Why do this? So you can begin to appreciate the infinitely rich tapestry of man’s journey from his origins up to today. Until you lay your hands firmly on the past, you cannot expect to extrapolate forward from where you are today into an unformed future. It takes two data points to establish a trend to extrapolate forward. If one data point is not deep in the past, you have no trend to project. Perhaps that is why there are so many foolish ideas about the future  in our time.

So, let’s step back to ancient Ur. Below, you see an old black and white photograph of Ur as it was viewed before the major excavations in the early 20th century.

3ca-Nannars-house-city-of-Ur

Ziggurat of Ur and ruins early in 20th Century. Sir Leonard Woolley Expedition.

After a century of digging, the photo below gives a sense of the facts emerging from the dust. The  excavated ziggurat in the background has lost some of its features, but little of its grandeur.

Ur-Nassiriyah

Ziggurat of Ur and Excavated Ruins in 21st Century. Credit.

Below, we see an artist’s extrapolation of the artifacts into a reasonable facsimile of what the archaeologists and excavation site plan reveal having existed five millennia ago. Note the Sacred Precinct is surrounded by a moat, open-court houses fill the city to the outer walls, there is a harbor beyond but within the outer walls, and a gate from the harbor into the Euphrates. I hope you will be able to imagine other ruins like this artist’s rendition, but in your mind’s eye. Think of people climbing the multiple staircases of the ziggurat, and what they’re going to do in the temple atop that large upper platform, in the other temples and administrative offices, in the homes, and in the harbor. Imagine the sacred precinct as the center of this tightly regulated city and its culture.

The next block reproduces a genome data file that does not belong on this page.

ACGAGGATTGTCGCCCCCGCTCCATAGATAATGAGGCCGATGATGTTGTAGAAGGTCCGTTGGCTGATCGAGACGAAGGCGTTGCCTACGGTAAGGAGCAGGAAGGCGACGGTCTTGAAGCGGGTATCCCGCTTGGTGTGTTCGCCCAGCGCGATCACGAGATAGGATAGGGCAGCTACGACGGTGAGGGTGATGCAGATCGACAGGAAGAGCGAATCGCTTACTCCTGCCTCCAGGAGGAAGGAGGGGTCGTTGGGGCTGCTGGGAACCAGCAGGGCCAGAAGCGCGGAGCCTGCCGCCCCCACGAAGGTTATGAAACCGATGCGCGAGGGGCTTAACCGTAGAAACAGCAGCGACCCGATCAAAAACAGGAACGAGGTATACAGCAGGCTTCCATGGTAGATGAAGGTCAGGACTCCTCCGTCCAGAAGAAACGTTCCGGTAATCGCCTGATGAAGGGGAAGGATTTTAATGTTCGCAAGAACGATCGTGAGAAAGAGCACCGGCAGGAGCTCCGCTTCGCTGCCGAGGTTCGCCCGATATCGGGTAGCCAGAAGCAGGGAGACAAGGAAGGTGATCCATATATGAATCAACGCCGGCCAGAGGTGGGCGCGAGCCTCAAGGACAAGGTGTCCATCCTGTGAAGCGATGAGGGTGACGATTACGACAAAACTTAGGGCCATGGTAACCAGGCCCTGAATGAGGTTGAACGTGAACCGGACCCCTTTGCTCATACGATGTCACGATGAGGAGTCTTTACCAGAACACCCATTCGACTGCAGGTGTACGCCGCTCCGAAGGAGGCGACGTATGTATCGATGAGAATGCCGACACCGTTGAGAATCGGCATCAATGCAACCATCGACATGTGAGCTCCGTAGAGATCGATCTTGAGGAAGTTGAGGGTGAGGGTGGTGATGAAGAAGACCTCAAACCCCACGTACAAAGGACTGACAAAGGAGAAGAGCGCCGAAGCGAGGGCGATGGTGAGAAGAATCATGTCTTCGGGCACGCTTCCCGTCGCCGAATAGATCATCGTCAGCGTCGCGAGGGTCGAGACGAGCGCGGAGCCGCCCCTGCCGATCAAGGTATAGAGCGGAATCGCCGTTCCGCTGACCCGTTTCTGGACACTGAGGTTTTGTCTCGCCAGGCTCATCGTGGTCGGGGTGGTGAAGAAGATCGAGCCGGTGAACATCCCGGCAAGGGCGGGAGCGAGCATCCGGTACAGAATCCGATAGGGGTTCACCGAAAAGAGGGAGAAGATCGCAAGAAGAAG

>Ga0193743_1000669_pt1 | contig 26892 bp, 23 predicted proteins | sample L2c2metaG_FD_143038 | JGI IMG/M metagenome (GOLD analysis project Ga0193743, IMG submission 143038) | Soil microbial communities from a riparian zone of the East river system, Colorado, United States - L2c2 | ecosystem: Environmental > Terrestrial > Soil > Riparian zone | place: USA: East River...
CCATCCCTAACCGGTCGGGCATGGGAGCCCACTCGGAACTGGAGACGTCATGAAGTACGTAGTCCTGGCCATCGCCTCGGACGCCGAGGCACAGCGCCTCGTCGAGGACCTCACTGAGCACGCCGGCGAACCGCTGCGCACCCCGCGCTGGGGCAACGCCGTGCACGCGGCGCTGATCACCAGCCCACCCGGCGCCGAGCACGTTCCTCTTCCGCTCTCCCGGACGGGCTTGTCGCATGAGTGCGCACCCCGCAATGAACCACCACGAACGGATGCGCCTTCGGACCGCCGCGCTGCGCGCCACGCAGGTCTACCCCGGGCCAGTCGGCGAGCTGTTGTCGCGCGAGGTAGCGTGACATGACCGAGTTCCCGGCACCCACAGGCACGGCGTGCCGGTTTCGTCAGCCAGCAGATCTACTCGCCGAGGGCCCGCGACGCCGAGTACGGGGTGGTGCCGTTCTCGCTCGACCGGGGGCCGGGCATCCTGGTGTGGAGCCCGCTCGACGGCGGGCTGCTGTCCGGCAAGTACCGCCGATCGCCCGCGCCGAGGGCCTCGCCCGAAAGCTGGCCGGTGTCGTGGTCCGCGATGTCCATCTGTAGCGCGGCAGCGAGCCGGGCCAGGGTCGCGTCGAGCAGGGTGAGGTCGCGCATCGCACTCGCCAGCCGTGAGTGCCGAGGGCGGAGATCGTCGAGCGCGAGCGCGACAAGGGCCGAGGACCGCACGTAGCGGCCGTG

ur-sacred-precinct

Sacred Precinct of Ur Surrounded by City Within Outer Wall. Credit.

The goddess Ningal, goddess of Ur, was consort of Nanna, the patron god of Ur. The excerpt below from the Lament Upon the Destruction of Ur is worthy of your time to read, or better, to play through whatever text-to-speech engine you have available. From her lament, you’ll see that Sumerian gods warred upon and manipulated men two thousand years earlier than the similarly capricious gods of the Greek Iliad and Roman Aeneid. But, there is a germ of something in this Lament, equally evocative in the Iliad, that we also find in some of the prophets of the Bible, e.g. Jerimiah’s Lamentations over the Fall of Jerusalem. In all four of these civilizations, the gods (or God) controls everything according to their (His) purposes, and explains very little of their (His) master plans to mankind.

The Lament for Ur (Excerpt Credit)

For the gods have abandoned us
like migrating birds they have gone
Ur is destroyed, bitter is its lament
The country’s blood now fills its holes like hot bronze in a mould
Bodies dissolve like fat in the sun. Our temple is destroyed
Smoke lies on our city like a shroud.
blood flows as the river does
the lamenting of men and women
sadness abounds
Ur is no more
(“the goddess of Ur, Ningal, tells how she suffered under her sense of coming doom.”)

When I was grieving for that day of storm,
that day of storm, destined for me, laid upon me, heavy with tears,
that day of storm, destined for me, laid upon me heavy with tears, on me, the queen.

Though I was trembling for that day of storm,
that day of storm destined for me —
I could not flee before that day’s fatality.
And of a sudden I espied no happy days within my reign, no happy days within my reign.

Though I would tremble for that night,
that night of cruel weeping destined for me,
I could not flee before that night’s fatality.